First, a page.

Public Enemy

Yo! Bum Rush the Show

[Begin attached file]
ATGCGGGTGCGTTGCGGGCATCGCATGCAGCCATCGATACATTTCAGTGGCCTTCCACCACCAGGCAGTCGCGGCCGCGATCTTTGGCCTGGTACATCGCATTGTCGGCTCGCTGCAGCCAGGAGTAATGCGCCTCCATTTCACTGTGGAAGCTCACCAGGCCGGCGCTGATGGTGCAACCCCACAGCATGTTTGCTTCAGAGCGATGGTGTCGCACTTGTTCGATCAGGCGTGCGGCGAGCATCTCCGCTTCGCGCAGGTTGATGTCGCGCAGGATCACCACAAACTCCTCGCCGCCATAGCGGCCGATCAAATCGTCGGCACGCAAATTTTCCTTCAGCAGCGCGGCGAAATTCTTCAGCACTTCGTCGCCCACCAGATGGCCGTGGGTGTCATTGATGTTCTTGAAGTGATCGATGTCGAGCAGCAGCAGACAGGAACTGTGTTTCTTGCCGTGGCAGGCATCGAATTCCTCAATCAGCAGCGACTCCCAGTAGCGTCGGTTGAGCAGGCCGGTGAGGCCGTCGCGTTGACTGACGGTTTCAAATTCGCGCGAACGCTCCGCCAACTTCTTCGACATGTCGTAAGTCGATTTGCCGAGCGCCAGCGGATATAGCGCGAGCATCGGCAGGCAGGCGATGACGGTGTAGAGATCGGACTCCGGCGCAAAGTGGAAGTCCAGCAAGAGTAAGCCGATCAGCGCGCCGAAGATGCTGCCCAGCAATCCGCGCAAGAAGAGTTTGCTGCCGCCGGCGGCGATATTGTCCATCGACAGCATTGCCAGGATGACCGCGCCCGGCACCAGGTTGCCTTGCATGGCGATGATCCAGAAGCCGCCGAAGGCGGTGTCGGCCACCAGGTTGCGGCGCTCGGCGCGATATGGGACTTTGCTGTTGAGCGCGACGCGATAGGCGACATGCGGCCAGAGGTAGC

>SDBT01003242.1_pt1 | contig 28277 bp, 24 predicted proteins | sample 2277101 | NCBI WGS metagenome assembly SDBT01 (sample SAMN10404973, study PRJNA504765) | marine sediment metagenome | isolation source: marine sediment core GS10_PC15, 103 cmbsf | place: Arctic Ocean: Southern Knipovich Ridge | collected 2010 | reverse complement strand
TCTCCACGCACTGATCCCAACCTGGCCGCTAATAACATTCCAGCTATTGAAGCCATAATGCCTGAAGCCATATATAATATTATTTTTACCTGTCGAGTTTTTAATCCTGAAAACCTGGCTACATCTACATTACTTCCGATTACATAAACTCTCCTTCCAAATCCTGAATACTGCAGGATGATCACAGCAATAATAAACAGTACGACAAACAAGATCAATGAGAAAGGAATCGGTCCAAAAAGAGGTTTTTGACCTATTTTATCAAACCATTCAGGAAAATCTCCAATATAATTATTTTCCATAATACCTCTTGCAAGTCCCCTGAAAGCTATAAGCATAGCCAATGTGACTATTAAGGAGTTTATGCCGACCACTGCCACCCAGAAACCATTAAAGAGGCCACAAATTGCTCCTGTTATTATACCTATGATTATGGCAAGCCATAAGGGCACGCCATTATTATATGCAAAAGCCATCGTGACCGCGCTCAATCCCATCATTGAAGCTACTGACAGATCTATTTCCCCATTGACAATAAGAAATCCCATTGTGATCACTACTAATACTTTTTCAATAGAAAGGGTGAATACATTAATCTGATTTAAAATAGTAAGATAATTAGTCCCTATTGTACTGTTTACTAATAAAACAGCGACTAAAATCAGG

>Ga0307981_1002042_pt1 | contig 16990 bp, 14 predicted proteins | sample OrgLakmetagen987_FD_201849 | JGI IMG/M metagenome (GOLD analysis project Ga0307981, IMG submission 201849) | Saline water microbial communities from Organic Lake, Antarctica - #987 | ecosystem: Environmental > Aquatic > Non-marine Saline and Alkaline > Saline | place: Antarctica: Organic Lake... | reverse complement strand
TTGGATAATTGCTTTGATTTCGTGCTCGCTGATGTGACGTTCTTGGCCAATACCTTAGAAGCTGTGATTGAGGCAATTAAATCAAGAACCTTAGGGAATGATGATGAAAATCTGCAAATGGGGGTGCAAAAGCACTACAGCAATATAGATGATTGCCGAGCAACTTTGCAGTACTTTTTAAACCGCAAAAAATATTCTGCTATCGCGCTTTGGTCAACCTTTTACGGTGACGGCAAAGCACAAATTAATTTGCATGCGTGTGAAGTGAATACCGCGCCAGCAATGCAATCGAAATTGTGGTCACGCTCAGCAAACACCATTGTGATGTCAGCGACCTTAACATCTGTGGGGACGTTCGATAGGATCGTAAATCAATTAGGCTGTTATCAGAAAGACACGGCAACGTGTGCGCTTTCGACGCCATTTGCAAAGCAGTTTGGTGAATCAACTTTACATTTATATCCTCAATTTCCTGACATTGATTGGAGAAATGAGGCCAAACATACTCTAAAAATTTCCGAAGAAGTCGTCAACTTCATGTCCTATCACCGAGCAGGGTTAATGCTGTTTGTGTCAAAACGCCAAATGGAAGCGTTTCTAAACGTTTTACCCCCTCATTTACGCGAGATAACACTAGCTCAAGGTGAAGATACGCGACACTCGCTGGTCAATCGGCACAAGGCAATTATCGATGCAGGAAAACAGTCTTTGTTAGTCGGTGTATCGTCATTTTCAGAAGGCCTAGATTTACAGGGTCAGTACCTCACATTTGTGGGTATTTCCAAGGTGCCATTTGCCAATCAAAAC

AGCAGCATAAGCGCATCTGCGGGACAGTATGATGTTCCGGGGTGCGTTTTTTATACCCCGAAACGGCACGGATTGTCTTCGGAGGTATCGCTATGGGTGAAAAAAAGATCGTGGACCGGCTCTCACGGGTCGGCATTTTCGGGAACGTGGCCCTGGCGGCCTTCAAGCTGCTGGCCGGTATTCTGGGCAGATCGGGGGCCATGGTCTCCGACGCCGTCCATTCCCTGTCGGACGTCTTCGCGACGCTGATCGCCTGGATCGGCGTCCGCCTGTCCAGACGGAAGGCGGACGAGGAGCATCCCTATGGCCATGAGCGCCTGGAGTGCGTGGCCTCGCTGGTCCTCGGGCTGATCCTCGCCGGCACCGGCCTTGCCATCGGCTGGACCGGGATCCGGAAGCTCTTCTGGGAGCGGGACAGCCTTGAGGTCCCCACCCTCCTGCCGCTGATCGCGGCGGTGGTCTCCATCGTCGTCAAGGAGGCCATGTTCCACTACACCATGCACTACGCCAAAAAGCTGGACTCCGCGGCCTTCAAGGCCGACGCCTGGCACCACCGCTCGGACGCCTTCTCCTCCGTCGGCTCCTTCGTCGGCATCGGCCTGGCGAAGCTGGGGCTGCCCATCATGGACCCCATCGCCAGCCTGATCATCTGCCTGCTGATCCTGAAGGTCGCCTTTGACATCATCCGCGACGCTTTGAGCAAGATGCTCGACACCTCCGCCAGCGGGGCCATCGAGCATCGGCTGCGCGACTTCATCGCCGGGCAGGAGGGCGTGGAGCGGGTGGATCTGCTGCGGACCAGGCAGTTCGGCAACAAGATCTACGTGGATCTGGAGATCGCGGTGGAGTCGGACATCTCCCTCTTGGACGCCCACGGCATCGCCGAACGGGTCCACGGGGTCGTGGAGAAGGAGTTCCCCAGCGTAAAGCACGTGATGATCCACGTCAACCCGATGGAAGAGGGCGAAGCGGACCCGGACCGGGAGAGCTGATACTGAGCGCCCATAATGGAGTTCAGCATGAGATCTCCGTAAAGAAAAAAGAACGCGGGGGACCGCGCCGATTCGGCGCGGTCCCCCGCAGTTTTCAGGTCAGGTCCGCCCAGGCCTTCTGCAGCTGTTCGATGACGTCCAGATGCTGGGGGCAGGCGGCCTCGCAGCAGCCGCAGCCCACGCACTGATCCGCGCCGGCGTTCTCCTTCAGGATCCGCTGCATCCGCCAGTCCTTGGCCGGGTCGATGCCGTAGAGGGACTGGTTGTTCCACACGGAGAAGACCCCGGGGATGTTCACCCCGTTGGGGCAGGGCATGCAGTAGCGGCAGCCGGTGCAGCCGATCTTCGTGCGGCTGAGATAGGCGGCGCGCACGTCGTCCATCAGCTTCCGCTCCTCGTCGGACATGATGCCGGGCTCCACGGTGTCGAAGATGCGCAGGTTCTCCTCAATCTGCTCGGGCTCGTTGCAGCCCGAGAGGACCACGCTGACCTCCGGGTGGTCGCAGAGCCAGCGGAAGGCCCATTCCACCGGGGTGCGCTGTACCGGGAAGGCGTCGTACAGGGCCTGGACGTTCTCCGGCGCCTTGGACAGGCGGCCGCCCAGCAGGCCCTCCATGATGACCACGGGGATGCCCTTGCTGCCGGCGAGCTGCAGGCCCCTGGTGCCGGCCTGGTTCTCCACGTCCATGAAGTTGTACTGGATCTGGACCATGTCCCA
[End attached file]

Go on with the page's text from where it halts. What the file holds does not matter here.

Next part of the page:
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Sometimes, debut albums present an artist in full bloom, with an assured grasp on their sound and message. Sometimes, debut albums are nothing but promise, pointing toward what the artist could do. Public Enemy's gripping first album, Yo! Bum Rush the Show, manages to fill both categories: it's an expert, fully realized record of extraordinary power, but it pales in comparison with what came merely a year later. This is very much a Rick Rubin-directed production, kicking heavy guitars toward the front, honing the loops, rhythms, and samples into a roar with as much in common with rock as rap. The Bomb Squad are apparent, but they're in nascent stage -- certain sounds and ideas that would later become trademarks bubble underneath the surface. And the same thing could be said for Chuck D, whose searing, structured rhymes and revolutionary ideas are still being formed. This is still the sound of a group comfortable rocking the neighborhood, but not yet ready to enter the larger national stage. But, damn if they don't sound like they've already conquered the world! Already, there is a tangible, physical excitement to the music, something that hits the gut with relentless force, as the mind races to keep up with Chuck's relentless rhymes or Flavor Flav's spastic outbursts. And if there doesn't seem to be as many classics here -- "You're Gonna Get Yours," "Miuzi Weighs a Ton," "Public Enemy No. 1" -- that's only in comparison to what came later, since by any other artist an album this furious, visceral, and exciting would unquestionably be heralded as a classic. From Public Enemy, this is simply a shade under classic status.

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